As for best supportive care, in comparison, treatment with Mayzent significantly reduced the risk of disability progression and decreased inflammatory disease activity. However, it failed to induce significant positive effects on mobility, cognition, or memory.

Regarding cost-effectiveness, and assuming a similar price to that of Ocrevus, Mayzent showed a cost per additional quality-adjusted life year (QALY) — a measure in which benefits in length of life are adjusted to reflect quality of life — of approximately $826,000, and of approximately $2.5 million per additional life year.

“The cost effectiveness of siponimod was estimated to be approximately $826,000 per QALY gained above best supportive care. Assuming a similar price to ocrelizumab [Ocrevus] as a placeholder, the cost per additional QALY for siponimod [Mayzent] would exceed usual thresholds for cost effectiveness,” the draft report states.

The therapy’s cost effectiveness was more favorable in patients with relapses within two years of study start, leading to lower costs per additional life year and additional QALY — nearly $1.5 million and $396,000, respectively. “This result is influenced by the greater reduction in the risk of disability progression and a greater impact of siponimod on the number of relapses avoided in this subgroup compared to the base case,” ICER’s report states.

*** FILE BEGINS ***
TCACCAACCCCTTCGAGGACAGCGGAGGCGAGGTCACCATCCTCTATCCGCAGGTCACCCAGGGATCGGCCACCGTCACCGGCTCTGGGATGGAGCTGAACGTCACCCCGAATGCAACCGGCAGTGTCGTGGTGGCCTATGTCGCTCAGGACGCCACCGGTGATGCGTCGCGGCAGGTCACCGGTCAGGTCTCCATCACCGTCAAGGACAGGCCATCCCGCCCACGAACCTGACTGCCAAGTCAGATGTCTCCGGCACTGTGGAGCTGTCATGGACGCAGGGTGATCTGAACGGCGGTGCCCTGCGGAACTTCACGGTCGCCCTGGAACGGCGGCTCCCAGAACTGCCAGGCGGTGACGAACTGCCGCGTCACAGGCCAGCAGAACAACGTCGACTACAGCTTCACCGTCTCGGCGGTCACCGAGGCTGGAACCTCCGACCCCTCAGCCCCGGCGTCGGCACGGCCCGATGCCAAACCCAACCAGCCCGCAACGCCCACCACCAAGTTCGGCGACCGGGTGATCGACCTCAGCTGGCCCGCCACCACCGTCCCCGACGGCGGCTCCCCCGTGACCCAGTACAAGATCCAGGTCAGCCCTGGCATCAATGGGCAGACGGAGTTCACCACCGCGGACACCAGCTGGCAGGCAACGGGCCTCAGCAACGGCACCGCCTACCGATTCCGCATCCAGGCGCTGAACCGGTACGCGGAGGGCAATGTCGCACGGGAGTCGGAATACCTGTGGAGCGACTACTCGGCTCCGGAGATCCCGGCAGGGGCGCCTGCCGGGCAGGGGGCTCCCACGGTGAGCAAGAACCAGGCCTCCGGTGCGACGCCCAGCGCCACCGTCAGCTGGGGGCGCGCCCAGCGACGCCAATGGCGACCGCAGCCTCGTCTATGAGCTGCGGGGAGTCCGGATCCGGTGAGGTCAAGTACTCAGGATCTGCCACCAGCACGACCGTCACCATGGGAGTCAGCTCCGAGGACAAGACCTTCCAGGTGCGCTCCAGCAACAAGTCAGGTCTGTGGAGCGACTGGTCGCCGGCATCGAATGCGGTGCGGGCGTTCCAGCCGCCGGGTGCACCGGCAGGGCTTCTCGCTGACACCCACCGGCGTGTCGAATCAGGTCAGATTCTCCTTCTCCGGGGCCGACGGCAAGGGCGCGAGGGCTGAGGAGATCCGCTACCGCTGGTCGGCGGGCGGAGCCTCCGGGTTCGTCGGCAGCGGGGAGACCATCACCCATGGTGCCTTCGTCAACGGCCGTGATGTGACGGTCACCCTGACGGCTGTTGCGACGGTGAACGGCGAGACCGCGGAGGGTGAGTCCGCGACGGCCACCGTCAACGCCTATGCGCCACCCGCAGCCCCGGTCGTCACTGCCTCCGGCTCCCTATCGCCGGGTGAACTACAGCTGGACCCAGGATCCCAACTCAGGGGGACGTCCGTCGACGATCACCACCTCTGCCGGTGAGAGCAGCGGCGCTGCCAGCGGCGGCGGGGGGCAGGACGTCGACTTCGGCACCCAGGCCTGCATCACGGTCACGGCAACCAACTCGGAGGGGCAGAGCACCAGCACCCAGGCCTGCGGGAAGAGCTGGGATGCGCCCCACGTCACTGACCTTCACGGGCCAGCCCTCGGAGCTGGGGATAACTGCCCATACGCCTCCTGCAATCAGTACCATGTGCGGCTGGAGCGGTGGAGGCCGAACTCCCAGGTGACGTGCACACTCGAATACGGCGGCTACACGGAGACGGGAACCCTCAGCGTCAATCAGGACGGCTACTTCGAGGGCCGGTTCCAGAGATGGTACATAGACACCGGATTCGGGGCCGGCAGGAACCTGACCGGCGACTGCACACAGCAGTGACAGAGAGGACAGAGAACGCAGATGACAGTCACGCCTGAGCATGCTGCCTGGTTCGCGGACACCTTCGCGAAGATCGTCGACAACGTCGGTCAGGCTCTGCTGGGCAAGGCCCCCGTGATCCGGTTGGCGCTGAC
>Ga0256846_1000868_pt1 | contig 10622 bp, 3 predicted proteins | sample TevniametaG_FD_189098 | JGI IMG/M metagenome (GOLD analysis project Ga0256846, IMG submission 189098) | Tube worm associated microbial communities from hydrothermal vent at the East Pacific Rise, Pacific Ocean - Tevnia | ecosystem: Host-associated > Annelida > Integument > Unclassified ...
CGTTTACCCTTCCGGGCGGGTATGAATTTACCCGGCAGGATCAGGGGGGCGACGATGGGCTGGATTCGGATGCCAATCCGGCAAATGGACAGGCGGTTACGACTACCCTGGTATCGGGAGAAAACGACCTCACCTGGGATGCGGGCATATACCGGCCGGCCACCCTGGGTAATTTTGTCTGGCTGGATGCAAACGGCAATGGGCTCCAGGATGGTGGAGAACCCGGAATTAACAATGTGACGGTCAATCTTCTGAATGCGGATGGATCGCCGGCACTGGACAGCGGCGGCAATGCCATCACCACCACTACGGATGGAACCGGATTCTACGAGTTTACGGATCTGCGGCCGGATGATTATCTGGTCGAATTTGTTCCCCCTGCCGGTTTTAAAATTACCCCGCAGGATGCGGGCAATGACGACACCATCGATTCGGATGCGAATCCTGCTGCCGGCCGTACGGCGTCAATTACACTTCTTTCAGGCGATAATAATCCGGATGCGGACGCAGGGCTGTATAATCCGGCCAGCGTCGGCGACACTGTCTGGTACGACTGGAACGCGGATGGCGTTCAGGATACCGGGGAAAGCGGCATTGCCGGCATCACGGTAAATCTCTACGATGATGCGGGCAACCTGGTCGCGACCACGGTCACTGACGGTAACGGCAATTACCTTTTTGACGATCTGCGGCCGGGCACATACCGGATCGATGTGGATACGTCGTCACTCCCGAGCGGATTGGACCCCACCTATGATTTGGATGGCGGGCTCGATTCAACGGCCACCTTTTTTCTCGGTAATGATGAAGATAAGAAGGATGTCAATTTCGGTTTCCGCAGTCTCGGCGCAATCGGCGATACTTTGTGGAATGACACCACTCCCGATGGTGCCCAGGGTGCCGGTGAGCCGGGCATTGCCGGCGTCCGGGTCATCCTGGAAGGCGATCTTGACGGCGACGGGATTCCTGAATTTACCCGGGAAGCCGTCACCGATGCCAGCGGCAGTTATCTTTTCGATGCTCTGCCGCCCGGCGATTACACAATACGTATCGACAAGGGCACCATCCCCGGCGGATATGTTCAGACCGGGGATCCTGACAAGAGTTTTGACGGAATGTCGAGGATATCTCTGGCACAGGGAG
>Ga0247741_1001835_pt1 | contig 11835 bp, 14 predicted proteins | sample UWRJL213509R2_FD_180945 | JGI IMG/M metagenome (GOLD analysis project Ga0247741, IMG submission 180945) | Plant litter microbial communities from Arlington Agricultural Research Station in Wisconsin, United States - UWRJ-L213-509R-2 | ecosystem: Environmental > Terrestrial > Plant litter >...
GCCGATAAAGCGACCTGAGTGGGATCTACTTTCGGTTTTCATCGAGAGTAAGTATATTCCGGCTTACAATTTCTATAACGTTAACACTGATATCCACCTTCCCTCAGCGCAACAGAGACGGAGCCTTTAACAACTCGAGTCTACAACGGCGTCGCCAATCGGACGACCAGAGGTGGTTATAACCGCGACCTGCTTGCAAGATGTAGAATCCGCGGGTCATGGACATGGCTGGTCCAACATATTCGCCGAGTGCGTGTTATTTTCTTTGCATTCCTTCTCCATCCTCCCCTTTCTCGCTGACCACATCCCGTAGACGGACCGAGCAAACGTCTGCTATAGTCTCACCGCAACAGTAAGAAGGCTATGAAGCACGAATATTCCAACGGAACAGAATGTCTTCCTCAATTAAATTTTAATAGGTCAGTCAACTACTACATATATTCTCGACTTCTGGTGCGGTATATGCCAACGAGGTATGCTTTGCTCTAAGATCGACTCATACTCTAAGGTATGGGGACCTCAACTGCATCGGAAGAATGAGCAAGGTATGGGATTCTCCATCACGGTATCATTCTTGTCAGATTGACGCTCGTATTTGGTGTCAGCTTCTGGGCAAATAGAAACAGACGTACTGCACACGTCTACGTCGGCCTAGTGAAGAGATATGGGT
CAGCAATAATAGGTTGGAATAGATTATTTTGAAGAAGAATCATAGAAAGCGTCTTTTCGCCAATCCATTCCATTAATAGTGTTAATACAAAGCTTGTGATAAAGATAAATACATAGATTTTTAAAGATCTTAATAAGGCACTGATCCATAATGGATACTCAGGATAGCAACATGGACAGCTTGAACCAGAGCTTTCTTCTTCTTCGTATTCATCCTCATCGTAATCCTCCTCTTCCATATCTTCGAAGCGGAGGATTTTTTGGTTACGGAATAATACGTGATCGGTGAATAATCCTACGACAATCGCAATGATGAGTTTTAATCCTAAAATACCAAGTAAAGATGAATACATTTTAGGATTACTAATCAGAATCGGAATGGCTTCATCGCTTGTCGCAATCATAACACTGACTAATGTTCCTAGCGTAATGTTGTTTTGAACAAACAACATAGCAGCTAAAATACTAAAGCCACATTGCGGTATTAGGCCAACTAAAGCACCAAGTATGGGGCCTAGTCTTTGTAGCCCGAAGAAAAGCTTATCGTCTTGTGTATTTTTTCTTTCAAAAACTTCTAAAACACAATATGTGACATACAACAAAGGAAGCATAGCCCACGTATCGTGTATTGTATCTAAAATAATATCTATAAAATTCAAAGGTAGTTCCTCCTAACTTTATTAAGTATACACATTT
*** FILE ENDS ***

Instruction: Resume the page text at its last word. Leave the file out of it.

“In summary, our analyses indicate that siponimod [Mayzent] improved health outcomes compared to best supportive care,” the report concluded. Of note, the team mentioned that an ongoing seven-year extension study of EXPAND trial may help address the therapy’s long-term benefits and safety, although new trials are needed.

José is a science news writer with a PhD in Neuroscience from Universidade of Porto, in Portugal. He has studied Biochemistry also at Universidade do Porto and was a postdoctoral associate at Weill Cornell Medicine, in New York, and at The University of Western Ontario, in London, Ontario. His work ranged from the association of central cardiovascular and pain control to the neurobiological basis of hypertension, and the molecular pathways driving Alzheimer’s disease.